In recent cybersecurity developments, a critical server-side request forgery (SSRF) vulnerability, identified as CVE-2024-21893, has emerged as a significant threat. This vulnerability affects Ivanti Connect Secure and Policy Secure products, and its exploitation has raised substantial concerns within the cybersecurity community.
The Exploitation Landscape
The Shadowserver Foundation has reported a surge in exploitation attempts, originating from over 170 distinct IP addresses. These attempts are specifically targeting the CVE-2024-21893 vulnerability, with the goal of establishing unauthorized access, including the deployment of a reverse shell.
The exploit capitalizes on CVE-2024-21893, an SSRF flaw within the Security Assertion Markup Language (SAML) component of Ivanti’s products. This flaw enables attackers to gain access to restricted resources without proper authentication. Initially acknowledged by Ivanti, targeted attacks were reported on a limited number of customers before the details became publicly disclosed.
The situation escalated with the release of a proof-of-concept (PoC) exploit by cybersecurity firm Rapid7. The PoC combines CVE-2024-21893 with CVE-2024-21887, a previously patched command injection flaw. This combination facilitates unauthenticated remote code execution, adding another layer of severity to the ongoing threat.
Additional Risk Factors
Security researcher Will Dormann has highlighted that CVE-2024-21893 is an SSRF vulnerability in the open-source Shibboleth XMLTooling library, which was resolved in June 2023. Dormann also pointed out outdated open-source components used by Ivanti VPN appliances, further complicating the risk landscape.
Ivanti’s Response and Mitigation Measures
In response to the evolving threats, Ivanti has taken decisive actions. The company released a second mitigation file and initiated the distribution of official patches as of February 1, 2024, to address all identified vulnerabilities associated with the SSRF exploit.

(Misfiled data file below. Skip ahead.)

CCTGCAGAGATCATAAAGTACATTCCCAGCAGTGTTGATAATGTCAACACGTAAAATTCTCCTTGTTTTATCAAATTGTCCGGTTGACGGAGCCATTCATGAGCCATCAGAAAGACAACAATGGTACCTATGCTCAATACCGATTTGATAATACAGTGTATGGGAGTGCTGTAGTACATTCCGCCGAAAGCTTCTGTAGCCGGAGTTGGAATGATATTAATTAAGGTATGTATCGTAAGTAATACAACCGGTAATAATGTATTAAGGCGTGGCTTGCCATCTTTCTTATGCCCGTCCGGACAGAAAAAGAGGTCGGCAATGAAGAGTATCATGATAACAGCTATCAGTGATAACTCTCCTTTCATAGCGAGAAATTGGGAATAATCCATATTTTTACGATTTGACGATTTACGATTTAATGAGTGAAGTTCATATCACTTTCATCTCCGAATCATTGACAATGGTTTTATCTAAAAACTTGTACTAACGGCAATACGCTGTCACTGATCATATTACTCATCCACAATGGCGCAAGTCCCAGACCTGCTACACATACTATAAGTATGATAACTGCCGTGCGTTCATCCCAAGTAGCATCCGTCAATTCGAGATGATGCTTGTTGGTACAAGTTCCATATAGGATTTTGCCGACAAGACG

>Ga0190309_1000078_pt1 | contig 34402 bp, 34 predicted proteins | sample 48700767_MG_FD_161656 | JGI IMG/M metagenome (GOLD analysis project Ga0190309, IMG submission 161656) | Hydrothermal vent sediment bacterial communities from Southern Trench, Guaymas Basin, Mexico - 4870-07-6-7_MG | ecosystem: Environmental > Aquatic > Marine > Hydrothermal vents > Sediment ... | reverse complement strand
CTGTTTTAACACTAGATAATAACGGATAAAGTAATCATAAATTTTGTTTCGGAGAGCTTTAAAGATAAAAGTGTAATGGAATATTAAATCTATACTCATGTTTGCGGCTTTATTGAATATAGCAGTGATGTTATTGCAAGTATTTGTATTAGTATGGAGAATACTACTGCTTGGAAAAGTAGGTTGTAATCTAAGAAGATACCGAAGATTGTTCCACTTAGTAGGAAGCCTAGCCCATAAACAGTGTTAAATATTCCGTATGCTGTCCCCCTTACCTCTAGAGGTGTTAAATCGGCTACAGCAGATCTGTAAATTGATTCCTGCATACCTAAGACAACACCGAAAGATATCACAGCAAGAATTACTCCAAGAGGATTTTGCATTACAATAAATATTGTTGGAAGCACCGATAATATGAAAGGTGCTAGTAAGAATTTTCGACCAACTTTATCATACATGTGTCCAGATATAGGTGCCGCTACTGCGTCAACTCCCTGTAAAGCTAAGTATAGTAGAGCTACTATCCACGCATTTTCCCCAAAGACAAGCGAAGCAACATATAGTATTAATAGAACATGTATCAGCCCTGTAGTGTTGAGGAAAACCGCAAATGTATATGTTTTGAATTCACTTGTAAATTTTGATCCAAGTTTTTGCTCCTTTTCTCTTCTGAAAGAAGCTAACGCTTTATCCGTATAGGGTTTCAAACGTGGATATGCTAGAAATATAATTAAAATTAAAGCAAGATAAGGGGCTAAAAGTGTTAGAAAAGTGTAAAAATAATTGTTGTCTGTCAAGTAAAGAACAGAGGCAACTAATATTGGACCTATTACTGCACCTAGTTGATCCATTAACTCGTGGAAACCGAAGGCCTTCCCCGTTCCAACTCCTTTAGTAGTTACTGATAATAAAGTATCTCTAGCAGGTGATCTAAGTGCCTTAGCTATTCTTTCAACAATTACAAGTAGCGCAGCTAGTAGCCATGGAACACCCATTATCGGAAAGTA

Alarming Global Exposure and Threat Actor Activities
Reports from Google-owned Mandiant have unveiled threat actors’ exploitation of CVE-2023-46805 and CVE-2024-21887. These exploits have been used to deploy various custom web shells, including BUSHWALK, CHAINLINE, FRAMESTING, and LIGHTWIRE.
Palo Alto Networks Unit 42’s findings have exposed a concerning global exposure, with 28,474 instances of Ivanti Connect Secure and Policy Secure detected in 145 countries between January 26 and 30, 2024. Additionally, 610 compromised instances were identified across 44 countries as of January 23, 2024.
Urgent Recommendations and Best Practices
The surge in exploitation underscores the critical need for organizations to take immediate action:
- Apply Patches Promptly: Organizations using Ivanti Connect Secure and Policy Secure products should apply official patches without delay to mitigate the risk posed by the vulnerabilities.
- Implement Strict Security Measures: Strengthen security measures, including robust access controls, network segmentation, and monitoring to detect and respond to any suspicious activities.
- Stay Informed: Regularly monitor cybersecurity advisories and stay informed about emerging threats and vulnerabilities affecting the deployed software and systems.
- Conduct Security Audits: Regularly conduct security audits to identify and address potential vulnerabilities within the organization’s IT infrastructure.
- Educate Personnel: Train employees on cybersecurity best practices, including recognizing and reporting suspicious activities and being cautious with external communications.
By following these urgent recommendations and best practices, organizations can enhance their cybersecurity posture and mitigate the risks associated with the ongoing exploitation of the Ivanti vulnerabilities. Vigilance, proactive measures, and prompt responses are paramount in the face of evolving cybersecurity threats.